At the end of the study period, the scientists surveyed everything inside the enclosures. They counted springtails and mites, measured microbial biomass (fungus and bacteria), and tallied the other tiny animals that could either eat the springtails themselves or serve as alternative food sources for the wolf spiders.

What they discovered was surprising. At ambient temperatures, there were fewer springtails left in the high-spider-density plots, and decomposition of leaf litter had happened faster. This was expected since wolf spiders love to eat springtails. But in the warmed plots with high spider densities, the researchers found significantly more of the springtail prey, and less evidence of decomposition of the leaf litter in the soil.

What’s going on here? The researchers believe that under warming conditions, the wolf spiders are developing a taste for different prey. Instead of springtails, they could be eating more of the intermediate predators, like smaller spiders.

That’s good news for springtails — and maybe for the climate, too.

In a warming future, if wolf spiders eat fewer springtails, such that the springtails are able to eat more microbes, then there may be less decomposition — and less carbon released from the permafrost.

“The way that organisms interact with one another can influence important ecosystem functions like how much carbon stays fixed by plants, how quickly decomposition happens, and how nutrients are cycled within that ecosystem”, Koltz said. “Controls on nutrient cycling in the Arctic are very important for us to understand, because this region plays a disproportionately large role in the global carbon cycle.

“Spiders are not going to save us from climate change, but we found that decomposition is slower under warming when there are more wolf spiders present”, Koltz added. “This suggests that under some circumstances, they could be alleviating some of the effects of warming on carbon losses from the tundra. It’s a good thing.”

Plants in the Arctic are growing taller because of climate change, according to new research from a global scientific collaboration led by the University of Edinburgh: here.

The United Nations Intergovernmental Panel on Climate Change (IPCC) released a special report Monday calling for “rapid, far-reaching and unprecedented changes in all aspects of society” in order to limit human-induced global warming to 1.5 degrees Celsius above pre-industrial levels: here.

How bears help small mammals


This 2014 video says about itself:

Grizzly Bears Catching Salmon | Nature’s Great Events | BBC

It’s the time of year when the salmon make their annual pilgrimage upstream to spawn, but leaping past the waiting hungry bears is no easy task.

From Oregon State University in the USA:

Berry-gorging bears disperse seeds through scat and feed small mammals

July 5, 2018

New research shows that mice and voles scurry to bear scats to forage for seeds, finding nutritional value in the seeds and in some cases further dispersing them.

The study is published in the journal Ecosphere by researchers at Oregon State University and the Alaska Department of Fish and Game. The research builds on an OSU study that determined that bears are the primary seed dispersers of berry-producing shrubs in Alaska.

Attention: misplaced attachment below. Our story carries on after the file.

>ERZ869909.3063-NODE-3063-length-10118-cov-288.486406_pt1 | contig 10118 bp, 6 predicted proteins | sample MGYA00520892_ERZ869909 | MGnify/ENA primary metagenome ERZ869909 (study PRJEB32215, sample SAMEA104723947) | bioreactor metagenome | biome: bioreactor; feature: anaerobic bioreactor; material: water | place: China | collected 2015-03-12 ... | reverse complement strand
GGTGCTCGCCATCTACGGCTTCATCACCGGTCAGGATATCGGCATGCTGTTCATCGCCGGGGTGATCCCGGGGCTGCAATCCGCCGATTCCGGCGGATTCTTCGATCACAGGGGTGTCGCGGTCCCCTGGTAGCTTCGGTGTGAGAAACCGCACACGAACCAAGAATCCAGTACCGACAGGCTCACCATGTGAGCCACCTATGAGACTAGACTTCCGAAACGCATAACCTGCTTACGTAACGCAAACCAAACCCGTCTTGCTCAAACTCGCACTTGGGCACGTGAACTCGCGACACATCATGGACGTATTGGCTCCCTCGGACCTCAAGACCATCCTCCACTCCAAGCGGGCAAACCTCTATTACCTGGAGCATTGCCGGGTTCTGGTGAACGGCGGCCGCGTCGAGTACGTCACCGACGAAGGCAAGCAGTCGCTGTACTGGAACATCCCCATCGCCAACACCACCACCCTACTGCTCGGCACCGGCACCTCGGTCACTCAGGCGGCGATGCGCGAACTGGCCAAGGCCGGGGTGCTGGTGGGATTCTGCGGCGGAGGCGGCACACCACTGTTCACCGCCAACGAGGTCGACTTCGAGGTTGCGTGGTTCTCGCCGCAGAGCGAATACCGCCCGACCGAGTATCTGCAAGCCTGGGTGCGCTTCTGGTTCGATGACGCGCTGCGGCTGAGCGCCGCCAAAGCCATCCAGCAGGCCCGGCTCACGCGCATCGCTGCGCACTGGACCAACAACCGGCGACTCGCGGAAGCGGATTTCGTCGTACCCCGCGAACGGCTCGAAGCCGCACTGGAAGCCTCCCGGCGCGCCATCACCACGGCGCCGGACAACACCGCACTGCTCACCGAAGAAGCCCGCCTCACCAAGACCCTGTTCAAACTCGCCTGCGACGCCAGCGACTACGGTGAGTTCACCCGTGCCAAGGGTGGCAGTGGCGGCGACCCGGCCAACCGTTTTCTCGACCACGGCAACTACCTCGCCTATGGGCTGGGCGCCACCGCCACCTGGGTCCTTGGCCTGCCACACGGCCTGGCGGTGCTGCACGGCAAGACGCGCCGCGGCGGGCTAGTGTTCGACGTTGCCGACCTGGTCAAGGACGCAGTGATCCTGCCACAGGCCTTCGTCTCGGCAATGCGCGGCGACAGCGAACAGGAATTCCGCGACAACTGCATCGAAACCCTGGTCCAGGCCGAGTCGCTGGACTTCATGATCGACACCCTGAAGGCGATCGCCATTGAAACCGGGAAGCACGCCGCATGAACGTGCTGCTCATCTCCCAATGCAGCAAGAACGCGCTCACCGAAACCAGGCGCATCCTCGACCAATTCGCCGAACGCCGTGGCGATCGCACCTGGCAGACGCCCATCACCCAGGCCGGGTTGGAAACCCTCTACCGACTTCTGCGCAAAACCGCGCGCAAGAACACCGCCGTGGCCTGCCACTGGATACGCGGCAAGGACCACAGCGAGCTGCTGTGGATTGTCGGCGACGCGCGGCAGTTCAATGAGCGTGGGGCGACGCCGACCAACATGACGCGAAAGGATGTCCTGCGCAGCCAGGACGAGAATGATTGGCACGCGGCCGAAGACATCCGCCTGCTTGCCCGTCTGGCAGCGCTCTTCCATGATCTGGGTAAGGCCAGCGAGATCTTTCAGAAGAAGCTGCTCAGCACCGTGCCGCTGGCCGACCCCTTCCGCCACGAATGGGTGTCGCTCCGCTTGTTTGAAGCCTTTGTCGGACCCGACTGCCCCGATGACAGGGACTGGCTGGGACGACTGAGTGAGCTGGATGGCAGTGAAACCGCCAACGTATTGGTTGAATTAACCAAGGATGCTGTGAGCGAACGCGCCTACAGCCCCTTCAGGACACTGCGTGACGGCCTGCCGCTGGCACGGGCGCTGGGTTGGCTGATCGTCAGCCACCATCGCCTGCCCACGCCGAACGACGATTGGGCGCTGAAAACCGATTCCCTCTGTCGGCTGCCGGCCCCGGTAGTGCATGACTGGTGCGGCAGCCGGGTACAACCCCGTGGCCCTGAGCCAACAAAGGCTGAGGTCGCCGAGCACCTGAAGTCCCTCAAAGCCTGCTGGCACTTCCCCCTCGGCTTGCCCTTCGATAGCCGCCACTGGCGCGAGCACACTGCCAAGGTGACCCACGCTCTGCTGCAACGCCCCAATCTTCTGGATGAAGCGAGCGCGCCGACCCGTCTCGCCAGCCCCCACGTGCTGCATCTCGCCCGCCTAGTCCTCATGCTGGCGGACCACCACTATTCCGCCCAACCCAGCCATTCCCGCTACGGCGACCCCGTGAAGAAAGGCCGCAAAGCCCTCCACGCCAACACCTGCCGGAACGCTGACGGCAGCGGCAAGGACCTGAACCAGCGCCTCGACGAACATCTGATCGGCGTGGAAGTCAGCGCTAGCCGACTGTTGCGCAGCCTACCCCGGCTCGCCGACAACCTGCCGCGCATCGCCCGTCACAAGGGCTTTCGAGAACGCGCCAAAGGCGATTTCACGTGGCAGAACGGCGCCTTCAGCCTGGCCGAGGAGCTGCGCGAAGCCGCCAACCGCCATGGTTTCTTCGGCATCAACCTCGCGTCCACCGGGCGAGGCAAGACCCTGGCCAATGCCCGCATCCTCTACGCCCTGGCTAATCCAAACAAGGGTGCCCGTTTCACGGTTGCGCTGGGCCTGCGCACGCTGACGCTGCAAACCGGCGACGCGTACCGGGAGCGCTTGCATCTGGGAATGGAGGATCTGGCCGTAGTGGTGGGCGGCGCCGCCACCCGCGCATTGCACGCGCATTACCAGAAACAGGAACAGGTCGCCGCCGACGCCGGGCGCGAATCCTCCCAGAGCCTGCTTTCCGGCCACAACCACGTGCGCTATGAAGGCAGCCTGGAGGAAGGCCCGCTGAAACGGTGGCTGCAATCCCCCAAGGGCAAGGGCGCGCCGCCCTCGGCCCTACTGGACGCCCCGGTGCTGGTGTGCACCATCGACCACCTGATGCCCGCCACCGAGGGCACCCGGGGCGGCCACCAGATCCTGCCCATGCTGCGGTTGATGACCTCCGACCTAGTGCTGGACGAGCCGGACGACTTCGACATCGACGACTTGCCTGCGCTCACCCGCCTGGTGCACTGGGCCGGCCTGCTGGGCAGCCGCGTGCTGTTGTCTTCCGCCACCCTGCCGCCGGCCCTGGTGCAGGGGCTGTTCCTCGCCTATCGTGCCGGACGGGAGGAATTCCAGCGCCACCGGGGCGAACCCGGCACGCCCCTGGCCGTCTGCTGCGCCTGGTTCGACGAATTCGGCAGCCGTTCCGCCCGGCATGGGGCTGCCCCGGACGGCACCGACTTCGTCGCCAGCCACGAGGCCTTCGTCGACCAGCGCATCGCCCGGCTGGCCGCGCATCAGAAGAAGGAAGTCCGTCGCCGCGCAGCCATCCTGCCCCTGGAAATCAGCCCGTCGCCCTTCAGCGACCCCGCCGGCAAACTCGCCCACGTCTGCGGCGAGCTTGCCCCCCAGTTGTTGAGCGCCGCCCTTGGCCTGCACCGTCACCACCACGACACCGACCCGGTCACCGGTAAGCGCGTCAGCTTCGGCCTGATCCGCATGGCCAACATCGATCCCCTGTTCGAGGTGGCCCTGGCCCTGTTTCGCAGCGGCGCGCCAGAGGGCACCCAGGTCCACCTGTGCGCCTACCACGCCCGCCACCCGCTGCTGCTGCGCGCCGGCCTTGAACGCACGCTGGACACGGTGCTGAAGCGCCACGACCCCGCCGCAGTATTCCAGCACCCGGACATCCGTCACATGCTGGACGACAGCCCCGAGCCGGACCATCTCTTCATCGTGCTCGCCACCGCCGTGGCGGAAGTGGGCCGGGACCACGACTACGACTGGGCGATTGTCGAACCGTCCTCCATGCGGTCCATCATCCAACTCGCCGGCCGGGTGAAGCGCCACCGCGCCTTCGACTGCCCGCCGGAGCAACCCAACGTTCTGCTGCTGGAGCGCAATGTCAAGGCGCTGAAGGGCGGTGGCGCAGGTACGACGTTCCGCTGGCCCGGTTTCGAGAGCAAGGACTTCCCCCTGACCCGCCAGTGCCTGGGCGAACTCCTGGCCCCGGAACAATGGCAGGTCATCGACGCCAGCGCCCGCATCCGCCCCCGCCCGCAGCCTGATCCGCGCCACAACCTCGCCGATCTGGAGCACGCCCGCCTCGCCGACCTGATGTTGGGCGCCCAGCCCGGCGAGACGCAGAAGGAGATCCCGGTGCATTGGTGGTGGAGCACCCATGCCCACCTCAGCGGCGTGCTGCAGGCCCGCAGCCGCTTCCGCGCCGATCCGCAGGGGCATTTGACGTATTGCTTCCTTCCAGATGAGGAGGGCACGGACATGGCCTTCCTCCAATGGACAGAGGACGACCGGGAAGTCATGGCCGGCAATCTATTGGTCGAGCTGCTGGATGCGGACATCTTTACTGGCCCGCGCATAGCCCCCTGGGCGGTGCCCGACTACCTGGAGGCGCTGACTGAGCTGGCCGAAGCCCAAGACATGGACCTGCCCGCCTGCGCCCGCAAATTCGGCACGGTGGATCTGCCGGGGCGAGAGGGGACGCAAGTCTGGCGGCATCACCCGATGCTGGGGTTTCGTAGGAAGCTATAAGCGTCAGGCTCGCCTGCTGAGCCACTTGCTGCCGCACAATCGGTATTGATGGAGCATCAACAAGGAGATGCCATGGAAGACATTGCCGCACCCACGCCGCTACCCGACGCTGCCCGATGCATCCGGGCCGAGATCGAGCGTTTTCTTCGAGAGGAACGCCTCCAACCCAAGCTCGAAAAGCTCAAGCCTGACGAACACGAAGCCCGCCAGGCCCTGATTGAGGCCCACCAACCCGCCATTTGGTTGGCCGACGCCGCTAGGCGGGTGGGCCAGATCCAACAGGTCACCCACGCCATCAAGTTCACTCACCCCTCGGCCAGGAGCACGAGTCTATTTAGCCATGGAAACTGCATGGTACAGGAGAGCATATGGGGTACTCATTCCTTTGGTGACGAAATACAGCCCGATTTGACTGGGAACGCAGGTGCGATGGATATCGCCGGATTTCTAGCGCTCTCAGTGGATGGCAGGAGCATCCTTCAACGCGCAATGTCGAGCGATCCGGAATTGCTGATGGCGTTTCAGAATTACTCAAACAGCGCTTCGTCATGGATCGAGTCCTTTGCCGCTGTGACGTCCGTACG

In southeastern Alaska, brown and black bears are plentiful because of salmon. Bears frequently supplement their salmon-based diet with fruit as they build their fat stores for winter hibernation. As a result, their seed-filled scats are found throughout the landscape.

“Salmon can have a far greater impact on the ecosystem than we thought”, said study lead author Yasaman Shakeri, an Oregon State University graduate now with the Alaska Department of Fish and Game. “Our study shows how small mammals can benefit indirectly from salmon through high bear densities that salmon support and the resulting seed-filled scats on the landscape. Not only are small mammals spending months feeding and fighting for the seeds in scats, they’re also scattering the seeds on the landscape, which allows some of the seeds to become future fruiting plants.”

The researchers placed motion-triggered cameras near bear scats in the upper Chilkat Valley, 30 miles north of Haines, from June to October in 2014 and 2015. They recorded visits to the scat made by small mammals and birds.

Northwestern deer mice made 4,295 total visits to the scats — an average of 8.5 a day. Northern red-backed voles visited 1,099 times at an average of 2.2 times a day. In addition to the cameras, the researchers also live-trapped and tagged small mammals to estimate their abundance and population densities.

The team collected bear scats on roads and trails within the study area from July-September in 2014 and 2015 and analyzed the nutritional characteristics found in the 12 species of fruit found in the scats, including gross energy, total dietary fiber, crude protein and crude fat. From those samples, they estimated digestible energy per seed.

The energy within the seeds in bear scats can be a significant portion of the energy budget of rodents. For example, a single bear scat contained 73,230 devil’s club seeds, which was capable of meeting the daily energy requirements of 91 deer mice. In coastal Alaska riparian areas, bears are potentially capable of indirectly subsidizing the energy needs of 45-65 percent of local deer mouse populations, Shakeri said.

In addition to consuming the seeds at the site, the mice appear to scatter-hoard the seeds in much the same way that gray squirrels scatter-hoard acorns, said Taal Levi, an ecologist in OSU’s College of Agricultural Sciences and co-author on the study. Scatter-hoarding is creating a large number of small hoards, as opposed to a large hoard found in a single place.

“This process is called secondary seed dispersal and forgotten seeds can have much higher survival than unburied seeds”, Levi said.

The study was also co-authored by Kevin White, a wildlife biologist with the Alaska Department of Fish and Game. The M.J. Murdock Charitable Trust and OSU’s Department of Fisheries and Wildlife provided funding for the study.